Spycatcher: The Candid Autobiography of a Senior Intelligence Officer
The Secrets of the Service
Early in the Second World War a young, self-taught electronics engineer was taken on by the Admiralty to work on demagnetizing warships, to protect against magnetic mines, and he stayed on to work in the scientific civil service. One day in the early 1950s he was taken aside and told that both the British and American embassies in Moscow were being bugged. The Americans had found a specimen planted microphone but could not see how it worked. Would he help? This he did to the delight of the British counterintelligence officers, who needed something to redeem their credit after the defection of Burgess and Maclean. Sometime later it was put to the young engineer that he might care to leave the Admiralty and, after a six-month break to allay suspicions, join M15—the British counterintelligence bureau. What about his Admiralty pension? he asked. Could he transfer it? My dear fellow, he was told, do you think that we don’t know how to look after our friends?
Nearly twenty-five years later, disgruntled and bitter, the engineer, Peter Wright, retired from M15. His scientific flair had made him an expert in trailing Soviet KGB officers in London and he had other successes to his credit. But someone, so it seemed to him, always tipped off the Russians at the moment when it looked as if M15 were going to bring off a coup. When the KGB defector Golitsyn identified Philby in 1962, and Michael Straight identified Anthony Blunt, the pieces in the jigsaw puzzle began to fall into place. Golitsyn had spoken of a ring of five spies in high places. If Philby was the third and Blunt the fourth, who was the fifth? Wright began a long search back through the files for leads. He studied the interrogations of an earlier defector after the war, Gouzenko, who had pinpointed a spy known as Elli, who was working within counterintelligence. Wright became convinced that M15 was penetrated. If the Russians had planted Philby within M16, the bureau that runs spies, they could surely plant one in M15, the bureau that catches them. The case histories of M15’s failures narrowed the search for the spy to three men.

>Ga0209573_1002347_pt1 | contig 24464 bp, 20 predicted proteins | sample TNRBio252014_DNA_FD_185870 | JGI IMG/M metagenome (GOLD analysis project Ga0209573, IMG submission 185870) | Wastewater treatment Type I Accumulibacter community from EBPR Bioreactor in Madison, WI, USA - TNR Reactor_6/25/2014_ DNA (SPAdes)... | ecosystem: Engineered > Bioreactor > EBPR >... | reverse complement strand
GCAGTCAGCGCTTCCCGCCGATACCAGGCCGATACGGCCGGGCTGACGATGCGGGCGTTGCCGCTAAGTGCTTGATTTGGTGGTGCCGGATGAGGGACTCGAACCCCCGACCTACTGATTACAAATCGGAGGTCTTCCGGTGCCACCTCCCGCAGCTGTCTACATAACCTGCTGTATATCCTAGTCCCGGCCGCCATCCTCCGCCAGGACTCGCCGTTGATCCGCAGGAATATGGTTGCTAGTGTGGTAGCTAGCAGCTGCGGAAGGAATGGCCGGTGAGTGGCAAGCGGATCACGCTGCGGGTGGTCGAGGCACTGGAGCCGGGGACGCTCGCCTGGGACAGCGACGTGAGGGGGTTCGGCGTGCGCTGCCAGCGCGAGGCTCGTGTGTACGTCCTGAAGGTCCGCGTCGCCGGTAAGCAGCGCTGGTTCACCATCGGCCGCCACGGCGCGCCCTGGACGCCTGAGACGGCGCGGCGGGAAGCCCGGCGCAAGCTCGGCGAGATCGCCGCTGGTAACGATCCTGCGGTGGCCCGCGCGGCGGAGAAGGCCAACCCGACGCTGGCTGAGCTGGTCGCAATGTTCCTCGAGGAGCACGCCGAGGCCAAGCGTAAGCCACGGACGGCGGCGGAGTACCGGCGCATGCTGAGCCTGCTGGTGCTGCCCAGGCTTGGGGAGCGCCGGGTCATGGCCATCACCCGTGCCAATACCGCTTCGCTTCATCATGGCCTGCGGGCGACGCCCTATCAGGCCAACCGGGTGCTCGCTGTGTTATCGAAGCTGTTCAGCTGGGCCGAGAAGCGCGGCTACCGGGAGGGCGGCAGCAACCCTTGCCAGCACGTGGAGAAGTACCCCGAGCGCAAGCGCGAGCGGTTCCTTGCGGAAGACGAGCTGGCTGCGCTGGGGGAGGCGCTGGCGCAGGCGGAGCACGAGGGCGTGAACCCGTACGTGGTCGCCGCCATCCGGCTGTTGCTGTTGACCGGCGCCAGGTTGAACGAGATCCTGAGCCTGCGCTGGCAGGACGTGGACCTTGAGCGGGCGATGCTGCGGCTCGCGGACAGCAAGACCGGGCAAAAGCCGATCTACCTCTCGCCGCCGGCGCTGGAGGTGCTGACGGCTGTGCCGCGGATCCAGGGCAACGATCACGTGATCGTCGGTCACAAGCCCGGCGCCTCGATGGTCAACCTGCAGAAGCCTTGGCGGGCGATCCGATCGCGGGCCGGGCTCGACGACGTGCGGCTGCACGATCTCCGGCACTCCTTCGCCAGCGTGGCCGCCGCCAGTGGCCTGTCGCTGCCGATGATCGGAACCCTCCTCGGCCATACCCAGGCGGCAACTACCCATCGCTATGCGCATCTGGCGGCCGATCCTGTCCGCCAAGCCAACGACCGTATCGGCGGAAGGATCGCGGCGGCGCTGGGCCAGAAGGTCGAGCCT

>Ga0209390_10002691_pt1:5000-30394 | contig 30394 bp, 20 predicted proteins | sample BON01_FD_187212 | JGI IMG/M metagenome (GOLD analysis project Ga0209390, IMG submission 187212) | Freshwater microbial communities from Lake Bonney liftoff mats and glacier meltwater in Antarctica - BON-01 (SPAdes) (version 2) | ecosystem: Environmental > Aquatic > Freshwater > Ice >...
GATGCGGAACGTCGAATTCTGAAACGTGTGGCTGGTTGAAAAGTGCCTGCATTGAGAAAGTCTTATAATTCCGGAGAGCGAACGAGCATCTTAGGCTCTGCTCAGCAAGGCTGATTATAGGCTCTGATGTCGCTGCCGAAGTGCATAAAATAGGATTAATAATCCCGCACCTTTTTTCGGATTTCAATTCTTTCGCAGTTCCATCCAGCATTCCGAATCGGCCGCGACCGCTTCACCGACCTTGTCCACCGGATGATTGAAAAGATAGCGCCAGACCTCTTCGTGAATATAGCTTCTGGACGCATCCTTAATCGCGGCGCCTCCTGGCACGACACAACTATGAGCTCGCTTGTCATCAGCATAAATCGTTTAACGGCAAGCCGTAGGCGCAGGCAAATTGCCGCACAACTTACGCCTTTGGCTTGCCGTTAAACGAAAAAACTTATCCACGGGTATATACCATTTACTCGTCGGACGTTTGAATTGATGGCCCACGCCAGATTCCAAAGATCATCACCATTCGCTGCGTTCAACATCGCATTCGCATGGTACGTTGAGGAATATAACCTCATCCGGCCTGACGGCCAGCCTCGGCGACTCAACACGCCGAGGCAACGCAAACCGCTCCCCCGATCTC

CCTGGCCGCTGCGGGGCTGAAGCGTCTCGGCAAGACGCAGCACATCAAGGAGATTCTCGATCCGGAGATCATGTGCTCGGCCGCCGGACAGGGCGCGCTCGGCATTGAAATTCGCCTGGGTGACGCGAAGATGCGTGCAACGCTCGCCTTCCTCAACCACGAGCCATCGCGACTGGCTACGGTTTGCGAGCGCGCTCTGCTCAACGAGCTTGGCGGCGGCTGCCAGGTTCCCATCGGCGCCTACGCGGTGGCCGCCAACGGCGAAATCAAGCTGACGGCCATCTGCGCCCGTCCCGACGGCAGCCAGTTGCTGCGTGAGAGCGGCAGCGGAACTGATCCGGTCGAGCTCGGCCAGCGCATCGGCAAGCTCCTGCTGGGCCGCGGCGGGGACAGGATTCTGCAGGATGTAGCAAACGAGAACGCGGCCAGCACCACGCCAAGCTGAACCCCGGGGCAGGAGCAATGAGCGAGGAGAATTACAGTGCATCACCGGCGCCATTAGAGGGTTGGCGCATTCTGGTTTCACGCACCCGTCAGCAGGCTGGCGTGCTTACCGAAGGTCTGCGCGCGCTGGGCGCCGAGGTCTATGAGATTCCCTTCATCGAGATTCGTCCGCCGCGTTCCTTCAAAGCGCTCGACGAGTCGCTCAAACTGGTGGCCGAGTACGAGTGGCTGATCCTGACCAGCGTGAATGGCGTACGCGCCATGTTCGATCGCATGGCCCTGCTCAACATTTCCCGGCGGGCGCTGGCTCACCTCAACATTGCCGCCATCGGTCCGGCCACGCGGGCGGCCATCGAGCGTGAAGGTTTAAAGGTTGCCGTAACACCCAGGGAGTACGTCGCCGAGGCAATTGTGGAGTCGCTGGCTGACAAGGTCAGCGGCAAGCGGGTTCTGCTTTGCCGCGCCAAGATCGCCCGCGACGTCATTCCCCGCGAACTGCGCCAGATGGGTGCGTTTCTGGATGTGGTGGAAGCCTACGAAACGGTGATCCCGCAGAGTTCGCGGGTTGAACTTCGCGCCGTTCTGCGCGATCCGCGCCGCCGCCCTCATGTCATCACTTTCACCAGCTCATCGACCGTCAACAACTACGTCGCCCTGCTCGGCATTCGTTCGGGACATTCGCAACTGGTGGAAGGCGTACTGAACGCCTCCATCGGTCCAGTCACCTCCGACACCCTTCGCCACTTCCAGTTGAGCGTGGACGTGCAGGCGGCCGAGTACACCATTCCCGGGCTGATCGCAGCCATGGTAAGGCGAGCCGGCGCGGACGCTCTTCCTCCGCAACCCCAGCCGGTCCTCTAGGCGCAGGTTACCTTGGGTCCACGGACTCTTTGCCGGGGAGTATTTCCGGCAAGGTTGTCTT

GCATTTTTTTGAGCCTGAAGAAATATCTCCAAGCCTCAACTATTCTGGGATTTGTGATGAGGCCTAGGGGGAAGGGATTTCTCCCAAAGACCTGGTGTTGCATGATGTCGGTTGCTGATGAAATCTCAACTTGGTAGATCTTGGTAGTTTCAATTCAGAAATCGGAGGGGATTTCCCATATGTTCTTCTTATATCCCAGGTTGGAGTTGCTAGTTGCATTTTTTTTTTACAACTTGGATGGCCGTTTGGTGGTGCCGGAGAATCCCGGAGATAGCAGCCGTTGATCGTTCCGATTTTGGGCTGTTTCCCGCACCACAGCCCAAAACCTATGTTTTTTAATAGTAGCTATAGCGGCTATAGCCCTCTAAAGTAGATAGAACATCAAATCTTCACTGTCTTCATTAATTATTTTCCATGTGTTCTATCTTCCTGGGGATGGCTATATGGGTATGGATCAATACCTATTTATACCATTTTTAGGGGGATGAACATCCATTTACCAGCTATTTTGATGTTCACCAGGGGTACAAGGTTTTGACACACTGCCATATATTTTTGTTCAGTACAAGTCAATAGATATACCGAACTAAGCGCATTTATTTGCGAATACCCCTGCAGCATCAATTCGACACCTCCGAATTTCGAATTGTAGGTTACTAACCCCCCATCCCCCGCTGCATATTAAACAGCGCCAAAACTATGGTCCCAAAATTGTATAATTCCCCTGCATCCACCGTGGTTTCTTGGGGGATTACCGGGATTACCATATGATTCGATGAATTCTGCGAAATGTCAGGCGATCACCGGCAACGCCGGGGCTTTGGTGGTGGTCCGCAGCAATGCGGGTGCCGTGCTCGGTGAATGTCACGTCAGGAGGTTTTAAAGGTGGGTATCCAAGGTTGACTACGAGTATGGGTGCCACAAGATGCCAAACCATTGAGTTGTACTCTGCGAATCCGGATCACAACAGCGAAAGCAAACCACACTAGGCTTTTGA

Wright’s circumstantial evidence was so compelling that the head of M15 from 1956 to 1965, Sir Roger Hollis, agreed to set up under Wright’s chairmanship what was called the Fluency Committee to solve this problem. Wright now demanded that Michael Hanley, the most junior of the three suspects, should be investigated. Hollis with reluctance agreed. When Hanley was cleared, he wanted Graham Mitchell, the deputy director of M15, to be the next put under scrutiny. Hollis was only persuaded to do so when his predecessor, Sir Dick White, now head of M16, intervened. Mitchell soon realized he was under suspicion and became haggard and distraught; yet in the end he too was declared to be in the…
This is exclusive content for subscribers only.
Try two months of unlimited access to The New York Review for just $1 a month.
Continue reading this article, and thousands more from our complete 55+ year archive, for the low introductory rate of just $1 a month.